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Antiquity

Introduction of Albanian Influence

The Roman Empire can be considered a very elusive and mystical empire indeed when it comes to how it acquired strength.  Many historians have concluded that the might of the Roman Empire was achieved through the opportunity that it offered to its conquerors.  The Empire took the best of what it overcame, transplanting that people's culture, workers, and leaders into the mighty empire.  By channeling the skill and might of the conquered directly to the empire, a supreme growth in culture, power, and human advancement was achieved.  Amazingly enough, much of this strength came directly from the people across the Adriatic Sea living in an area known as Illiricum at the time.  It has been documented that a great number of Illyrian men, for example Constantine the Great and Dioclatian, have achieved the highest positions by becoming the rulers of this vast empire.  With the influence of Albanian culture reaching as high places as the Emperor's throne, it can only be imagined how many other positions in the Roman society were filled by the Albanian people.

The Illyrian Leaders

The ancient Albanian civilization of Illiricum went under the influence of the Roman Empire during the reign of Ceaser, or around 30 B.C.  Becoming conquered by the Roman Empire really had no meaning to Illyrians before and certainly not after they became members of Ancient Rome, for Ceaser himself claimed lineage to the ancient Aeneas.  And according to Aeneas, an important stop was made in modern day Albania where a colony of his men was established.  So in a way, Ceaser was only taking over his own people if the legend proved true.  Yet, whatever circumstances lead to the conquering of Illiricum, the explosion of its influence on the Empire after this event is evident in the towering greatness that was Rome.   Rome accepts many leaders as being native Illyrians, or a barbarian, uncultured sort who prevailed only due to their warlike upbringing.  Extraordinary how these "uncultured people" defined the Roman Empire, and later the Byzantine Empire, for nearly a millennium.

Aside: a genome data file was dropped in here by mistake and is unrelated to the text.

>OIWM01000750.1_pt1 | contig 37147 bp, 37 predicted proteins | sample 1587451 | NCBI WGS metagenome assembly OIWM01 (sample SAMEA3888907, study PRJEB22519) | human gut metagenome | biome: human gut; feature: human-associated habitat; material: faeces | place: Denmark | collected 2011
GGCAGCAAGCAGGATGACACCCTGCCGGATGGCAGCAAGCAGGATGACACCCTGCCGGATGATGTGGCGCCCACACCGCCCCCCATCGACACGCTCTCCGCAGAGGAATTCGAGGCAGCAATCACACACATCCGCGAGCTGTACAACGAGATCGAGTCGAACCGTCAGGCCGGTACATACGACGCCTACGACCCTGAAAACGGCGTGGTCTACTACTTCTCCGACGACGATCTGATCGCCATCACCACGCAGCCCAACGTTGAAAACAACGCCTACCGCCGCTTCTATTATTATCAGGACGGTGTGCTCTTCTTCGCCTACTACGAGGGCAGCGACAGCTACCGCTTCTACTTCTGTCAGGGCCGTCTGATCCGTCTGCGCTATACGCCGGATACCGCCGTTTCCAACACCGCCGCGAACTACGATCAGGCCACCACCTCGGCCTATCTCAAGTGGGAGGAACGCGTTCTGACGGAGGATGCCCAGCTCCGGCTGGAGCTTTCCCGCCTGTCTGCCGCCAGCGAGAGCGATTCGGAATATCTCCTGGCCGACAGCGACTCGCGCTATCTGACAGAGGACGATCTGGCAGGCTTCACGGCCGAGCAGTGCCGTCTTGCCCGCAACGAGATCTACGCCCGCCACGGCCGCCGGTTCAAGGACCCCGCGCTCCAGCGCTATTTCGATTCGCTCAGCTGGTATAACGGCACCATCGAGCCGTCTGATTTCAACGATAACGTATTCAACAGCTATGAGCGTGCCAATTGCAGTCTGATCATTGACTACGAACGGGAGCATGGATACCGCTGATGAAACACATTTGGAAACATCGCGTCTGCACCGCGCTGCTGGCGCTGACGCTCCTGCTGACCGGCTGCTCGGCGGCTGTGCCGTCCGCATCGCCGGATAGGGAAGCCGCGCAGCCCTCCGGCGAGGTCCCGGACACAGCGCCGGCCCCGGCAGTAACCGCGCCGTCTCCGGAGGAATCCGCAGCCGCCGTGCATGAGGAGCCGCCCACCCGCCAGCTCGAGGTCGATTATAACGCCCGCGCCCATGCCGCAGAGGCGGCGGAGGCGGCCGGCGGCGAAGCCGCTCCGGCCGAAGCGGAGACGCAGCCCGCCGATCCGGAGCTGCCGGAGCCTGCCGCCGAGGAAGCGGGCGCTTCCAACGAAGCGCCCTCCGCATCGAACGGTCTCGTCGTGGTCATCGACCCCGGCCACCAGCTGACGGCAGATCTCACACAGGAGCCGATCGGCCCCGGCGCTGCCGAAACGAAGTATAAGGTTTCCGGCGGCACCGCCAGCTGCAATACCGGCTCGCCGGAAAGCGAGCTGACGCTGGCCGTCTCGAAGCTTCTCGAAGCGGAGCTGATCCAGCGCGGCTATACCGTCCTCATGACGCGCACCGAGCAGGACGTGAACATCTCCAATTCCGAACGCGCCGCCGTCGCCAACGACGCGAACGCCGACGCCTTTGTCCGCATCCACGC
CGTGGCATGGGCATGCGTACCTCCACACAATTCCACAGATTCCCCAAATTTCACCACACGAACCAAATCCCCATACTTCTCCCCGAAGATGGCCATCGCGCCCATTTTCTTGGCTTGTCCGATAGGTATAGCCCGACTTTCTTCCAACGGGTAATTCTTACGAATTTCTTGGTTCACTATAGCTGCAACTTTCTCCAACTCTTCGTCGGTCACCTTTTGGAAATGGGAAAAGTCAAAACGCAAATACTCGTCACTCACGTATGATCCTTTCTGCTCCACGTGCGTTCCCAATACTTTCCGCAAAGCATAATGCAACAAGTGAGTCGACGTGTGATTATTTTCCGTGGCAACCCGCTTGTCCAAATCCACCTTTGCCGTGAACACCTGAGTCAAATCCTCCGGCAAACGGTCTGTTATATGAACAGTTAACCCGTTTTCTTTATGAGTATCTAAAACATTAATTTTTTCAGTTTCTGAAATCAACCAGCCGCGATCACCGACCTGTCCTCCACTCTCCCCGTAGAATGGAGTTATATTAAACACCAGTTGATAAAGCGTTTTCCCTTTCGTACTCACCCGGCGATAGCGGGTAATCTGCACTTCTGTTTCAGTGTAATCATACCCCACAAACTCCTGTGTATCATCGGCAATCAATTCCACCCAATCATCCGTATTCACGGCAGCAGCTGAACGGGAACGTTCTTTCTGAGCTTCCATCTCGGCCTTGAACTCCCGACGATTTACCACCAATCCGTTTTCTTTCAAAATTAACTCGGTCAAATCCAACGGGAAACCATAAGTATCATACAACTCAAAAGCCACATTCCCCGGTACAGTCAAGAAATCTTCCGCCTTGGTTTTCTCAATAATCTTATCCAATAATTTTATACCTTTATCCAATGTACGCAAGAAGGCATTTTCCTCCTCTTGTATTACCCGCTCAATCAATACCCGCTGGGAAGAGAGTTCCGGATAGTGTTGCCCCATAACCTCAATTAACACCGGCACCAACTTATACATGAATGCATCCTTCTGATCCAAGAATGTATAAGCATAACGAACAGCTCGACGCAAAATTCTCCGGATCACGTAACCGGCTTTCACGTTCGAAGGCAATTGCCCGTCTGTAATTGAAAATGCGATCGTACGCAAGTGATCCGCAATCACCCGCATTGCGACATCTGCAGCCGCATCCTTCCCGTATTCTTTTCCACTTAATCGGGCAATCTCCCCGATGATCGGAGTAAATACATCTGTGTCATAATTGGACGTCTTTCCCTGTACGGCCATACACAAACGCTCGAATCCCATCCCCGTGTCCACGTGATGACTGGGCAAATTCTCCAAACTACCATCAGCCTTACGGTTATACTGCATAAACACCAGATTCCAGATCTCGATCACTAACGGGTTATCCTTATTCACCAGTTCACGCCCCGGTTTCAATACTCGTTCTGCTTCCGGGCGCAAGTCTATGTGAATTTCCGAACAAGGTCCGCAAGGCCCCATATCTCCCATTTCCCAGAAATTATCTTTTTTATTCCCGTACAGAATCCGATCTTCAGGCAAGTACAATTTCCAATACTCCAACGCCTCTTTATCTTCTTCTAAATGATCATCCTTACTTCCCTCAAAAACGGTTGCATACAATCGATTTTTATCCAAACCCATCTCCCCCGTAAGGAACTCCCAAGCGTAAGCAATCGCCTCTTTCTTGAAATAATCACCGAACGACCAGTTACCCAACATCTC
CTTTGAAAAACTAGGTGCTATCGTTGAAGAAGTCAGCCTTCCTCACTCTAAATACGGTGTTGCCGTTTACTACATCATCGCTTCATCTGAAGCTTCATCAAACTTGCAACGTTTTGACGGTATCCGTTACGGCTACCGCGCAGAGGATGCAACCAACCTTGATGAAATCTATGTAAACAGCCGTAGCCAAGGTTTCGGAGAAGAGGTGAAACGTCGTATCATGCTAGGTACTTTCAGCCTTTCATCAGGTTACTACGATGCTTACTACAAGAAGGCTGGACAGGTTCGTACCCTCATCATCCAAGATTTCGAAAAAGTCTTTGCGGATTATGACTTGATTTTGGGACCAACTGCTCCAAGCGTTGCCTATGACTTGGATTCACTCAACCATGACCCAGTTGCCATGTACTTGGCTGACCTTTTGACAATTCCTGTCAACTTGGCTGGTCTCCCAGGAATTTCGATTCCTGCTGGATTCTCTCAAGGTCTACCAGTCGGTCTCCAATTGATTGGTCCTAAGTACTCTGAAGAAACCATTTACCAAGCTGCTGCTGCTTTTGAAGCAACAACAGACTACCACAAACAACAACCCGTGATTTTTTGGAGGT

Diocletian

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Justinian

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